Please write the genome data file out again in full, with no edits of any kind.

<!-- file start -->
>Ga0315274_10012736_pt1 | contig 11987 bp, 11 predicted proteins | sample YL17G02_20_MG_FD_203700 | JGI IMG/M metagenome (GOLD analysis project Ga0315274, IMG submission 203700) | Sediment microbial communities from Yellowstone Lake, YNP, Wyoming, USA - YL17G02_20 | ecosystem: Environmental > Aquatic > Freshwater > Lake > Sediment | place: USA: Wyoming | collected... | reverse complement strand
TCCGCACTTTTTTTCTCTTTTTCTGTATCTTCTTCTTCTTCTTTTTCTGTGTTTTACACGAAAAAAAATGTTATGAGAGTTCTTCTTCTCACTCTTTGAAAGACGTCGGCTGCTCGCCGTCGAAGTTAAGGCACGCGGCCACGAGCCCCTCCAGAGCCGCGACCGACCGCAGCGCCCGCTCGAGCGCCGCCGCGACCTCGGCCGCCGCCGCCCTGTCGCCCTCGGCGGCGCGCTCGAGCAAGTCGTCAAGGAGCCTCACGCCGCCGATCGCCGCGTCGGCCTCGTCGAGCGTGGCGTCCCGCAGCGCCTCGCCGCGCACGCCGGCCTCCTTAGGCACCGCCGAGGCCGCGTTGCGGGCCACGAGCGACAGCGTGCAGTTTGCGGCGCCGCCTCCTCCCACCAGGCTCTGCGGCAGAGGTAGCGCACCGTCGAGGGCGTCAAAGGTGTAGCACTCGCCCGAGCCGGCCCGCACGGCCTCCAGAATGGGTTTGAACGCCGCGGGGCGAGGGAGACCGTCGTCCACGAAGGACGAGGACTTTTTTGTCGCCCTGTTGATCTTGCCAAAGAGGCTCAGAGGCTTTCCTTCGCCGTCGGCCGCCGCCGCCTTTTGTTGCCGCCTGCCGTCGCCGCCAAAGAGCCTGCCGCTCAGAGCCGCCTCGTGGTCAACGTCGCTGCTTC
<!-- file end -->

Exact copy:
>Ga0315274_10012736_pt1 | contig 11987 bp, 11 predicted proteins | sample YL17G02_20_MG_FD_203700 | JGI IMG/M metagenome (GOLD analysis project Ga0315274, IMG submission 203700) | Sediment microbial communities from Yellowstone Lake, YNP, Wyoming, USA - YL17G02_20 | ecosystem: Environmental > Aquatic > Freshwater > Lake > Sediment | place: USA: Wyoming | collected... | reverse complement strand
TCCGCACTTTTTTTCTCTTTTTCTGTATCTTCTTCTTCTTCTTTTTCTGTGTTTTACACGAAAAAAAATGTTATGAGAGTTCTTCTTCTCACTCTTTGAAAGACGTCGGCTGCTCGCCGTCGAAGTTAAGGCACGCGGCCACGAGCCCCTCCAGAGCCGCGACCGACCGCAGCGCCCGCTCGAGCGCCGCCGCGACCTCGGCCGCCGCCGCCCTGTCGCCCTCGGCGGCGCGCTCGAGCAAGTCGTCAAGGAGCCTCACGCCGCCGATCGCCGCGTCGGCCTCGTCGAGCGTGGCGTCCCGCAGCGCCTCGCCGCGCACGCCGGCCTCCTTAGGCACCGCCGAGGCCGCGTTGCGGGCCACGAGCGACAGCGTGCAGTTTGCGGCGCCGCCTCCTCCCACCAGGCTCTGCGGCAGAGGTAGCGCACCGTCGAGGGCGTCAAAGGTGTAGCACTCGCCCGAGCCGGCCCGCACGGCCTCCAGAATGGGTTTGAACGCCGCGGGGCGAGGGAGACCGTCGTCCACGAAGGACGAGGACTTTTTTGTCGCCCTGTTGATCTTGCCAAAGAGGCTCAGAGGCTTTCCTTCGCCGTCGGCCGCCGCCGCCTTTTGTTGCCGCCTGCCGTCGCCGCCAAAGAGCCTGCCGCTCAGAGCCGCCTCGTGGTCAACGTCGCTGCTTC